Paul Revere, Jr. (American, 1734–1818)

Object Place: Boston, Massachusetts, United States


Overall: 17 x 14 x 6.8cm (6 11/16 x 5 1/2 x 2 11/16in.)

Accession Number


Medium or Technique


Not On View




Silver hollowware

The raised helmet-shaped body is soldered to a tall, flaring, circular foot atop a square base plinth, which is engraved with leafage at the corners. The narrow scrolled strap handle has a high loop and bright-cut engraving on its upper edge; it is attached opposite the flaring lip to the rim at the top and to the lower body at the bottom. There is a molded edge at the top. The body is engraved with a pattern of bright-cut bowknots, ribbon swags, and floral sprigs, with an ellipse on the front containing the engraved initials.

Revere made Neoclassical-style creamers in a variety of forms, including the inverted helmet-shape seen here, although not all are as elaborately engraved. A pair of Revere sugar tongs owned by the Museum bears the same engraved initials, thought to be those of James Dunbar and his wife, Sarah Templeton, who were married in 1792.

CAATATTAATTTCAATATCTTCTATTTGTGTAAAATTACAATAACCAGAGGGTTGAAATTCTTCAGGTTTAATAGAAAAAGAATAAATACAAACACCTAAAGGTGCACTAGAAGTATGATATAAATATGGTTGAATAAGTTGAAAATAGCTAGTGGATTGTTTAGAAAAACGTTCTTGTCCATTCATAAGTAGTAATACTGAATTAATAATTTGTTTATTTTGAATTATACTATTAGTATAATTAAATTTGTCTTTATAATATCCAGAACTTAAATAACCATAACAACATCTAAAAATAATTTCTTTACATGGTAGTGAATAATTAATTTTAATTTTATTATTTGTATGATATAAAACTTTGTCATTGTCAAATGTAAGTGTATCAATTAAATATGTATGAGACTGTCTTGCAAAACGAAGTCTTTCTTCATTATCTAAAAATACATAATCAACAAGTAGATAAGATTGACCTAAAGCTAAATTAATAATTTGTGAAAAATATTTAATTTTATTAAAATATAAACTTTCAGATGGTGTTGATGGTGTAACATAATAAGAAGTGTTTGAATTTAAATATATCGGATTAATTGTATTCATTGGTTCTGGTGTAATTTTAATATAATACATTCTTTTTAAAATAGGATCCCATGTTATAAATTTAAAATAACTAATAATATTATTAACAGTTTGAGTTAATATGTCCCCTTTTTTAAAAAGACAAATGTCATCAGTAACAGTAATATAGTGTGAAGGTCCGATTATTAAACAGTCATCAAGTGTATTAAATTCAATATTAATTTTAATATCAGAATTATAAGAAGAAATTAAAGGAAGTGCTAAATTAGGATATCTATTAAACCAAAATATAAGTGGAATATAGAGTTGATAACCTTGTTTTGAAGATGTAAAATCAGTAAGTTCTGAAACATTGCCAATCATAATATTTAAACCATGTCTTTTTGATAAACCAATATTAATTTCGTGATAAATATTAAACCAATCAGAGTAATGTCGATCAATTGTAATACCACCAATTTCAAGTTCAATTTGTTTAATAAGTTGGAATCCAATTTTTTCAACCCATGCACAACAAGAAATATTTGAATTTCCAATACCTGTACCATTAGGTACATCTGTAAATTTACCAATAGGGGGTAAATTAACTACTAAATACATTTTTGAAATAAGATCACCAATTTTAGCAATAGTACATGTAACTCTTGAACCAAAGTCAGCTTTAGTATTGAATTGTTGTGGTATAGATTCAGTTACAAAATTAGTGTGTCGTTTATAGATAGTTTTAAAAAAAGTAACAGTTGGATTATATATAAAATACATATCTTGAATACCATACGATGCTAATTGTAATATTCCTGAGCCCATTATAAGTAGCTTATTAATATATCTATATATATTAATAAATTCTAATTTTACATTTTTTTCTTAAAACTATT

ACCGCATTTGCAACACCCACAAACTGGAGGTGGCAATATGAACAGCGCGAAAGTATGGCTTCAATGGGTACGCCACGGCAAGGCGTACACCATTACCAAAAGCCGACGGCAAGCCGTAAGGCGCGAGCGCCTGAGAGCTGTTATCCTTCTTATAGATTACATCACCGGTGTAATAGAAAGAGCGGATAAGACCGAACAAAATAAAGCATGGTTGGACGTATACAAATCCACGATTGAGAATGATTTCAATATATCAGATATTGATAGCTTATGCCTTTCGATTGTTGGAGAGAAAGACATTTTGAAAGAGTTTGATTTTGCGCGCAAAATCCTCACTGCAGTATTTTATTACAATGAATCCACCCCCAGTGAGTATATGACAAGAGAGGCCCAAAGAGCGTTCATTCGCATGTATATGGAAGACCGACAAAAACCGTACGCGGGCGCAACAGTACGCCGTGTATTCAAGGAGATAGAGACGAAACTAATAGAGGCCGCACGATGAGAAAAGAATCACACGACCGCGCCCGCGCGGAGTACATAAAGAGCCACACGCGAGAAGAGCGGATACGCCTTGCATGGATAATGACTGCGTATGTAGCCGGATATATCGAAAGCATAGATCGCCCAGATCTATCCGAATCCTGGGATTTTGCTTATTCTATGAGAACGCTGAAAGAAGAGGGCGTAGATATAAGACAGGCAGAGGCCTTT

This text has been adapted from “Silver of the Americas, 1600-2000,” edited by Jeannine Falino and Gerald W.R. Ward, published in 2008 by the MFA. Complete references can be found in that publication.


The entwined monogram "ISD" in sprigged script is engraved within an ellipse beneath the spout.


"REVERE" within a rectangle, doublestruck along side of base.


According to the donors, the creamer was collected by the father of the donor, Hugh Huntington Dyar (1888-1969), who considered it a family piece; it was given by him to the donors. The Museum owns a pair of sugar tongs (35.1791) with the same engraved initials that is thought to have been owned by James Dunbar, who married Sarah Templeton on March 27, 1792.

Credit Line

Gift of John Robert Dyar and Diane Moore Dyar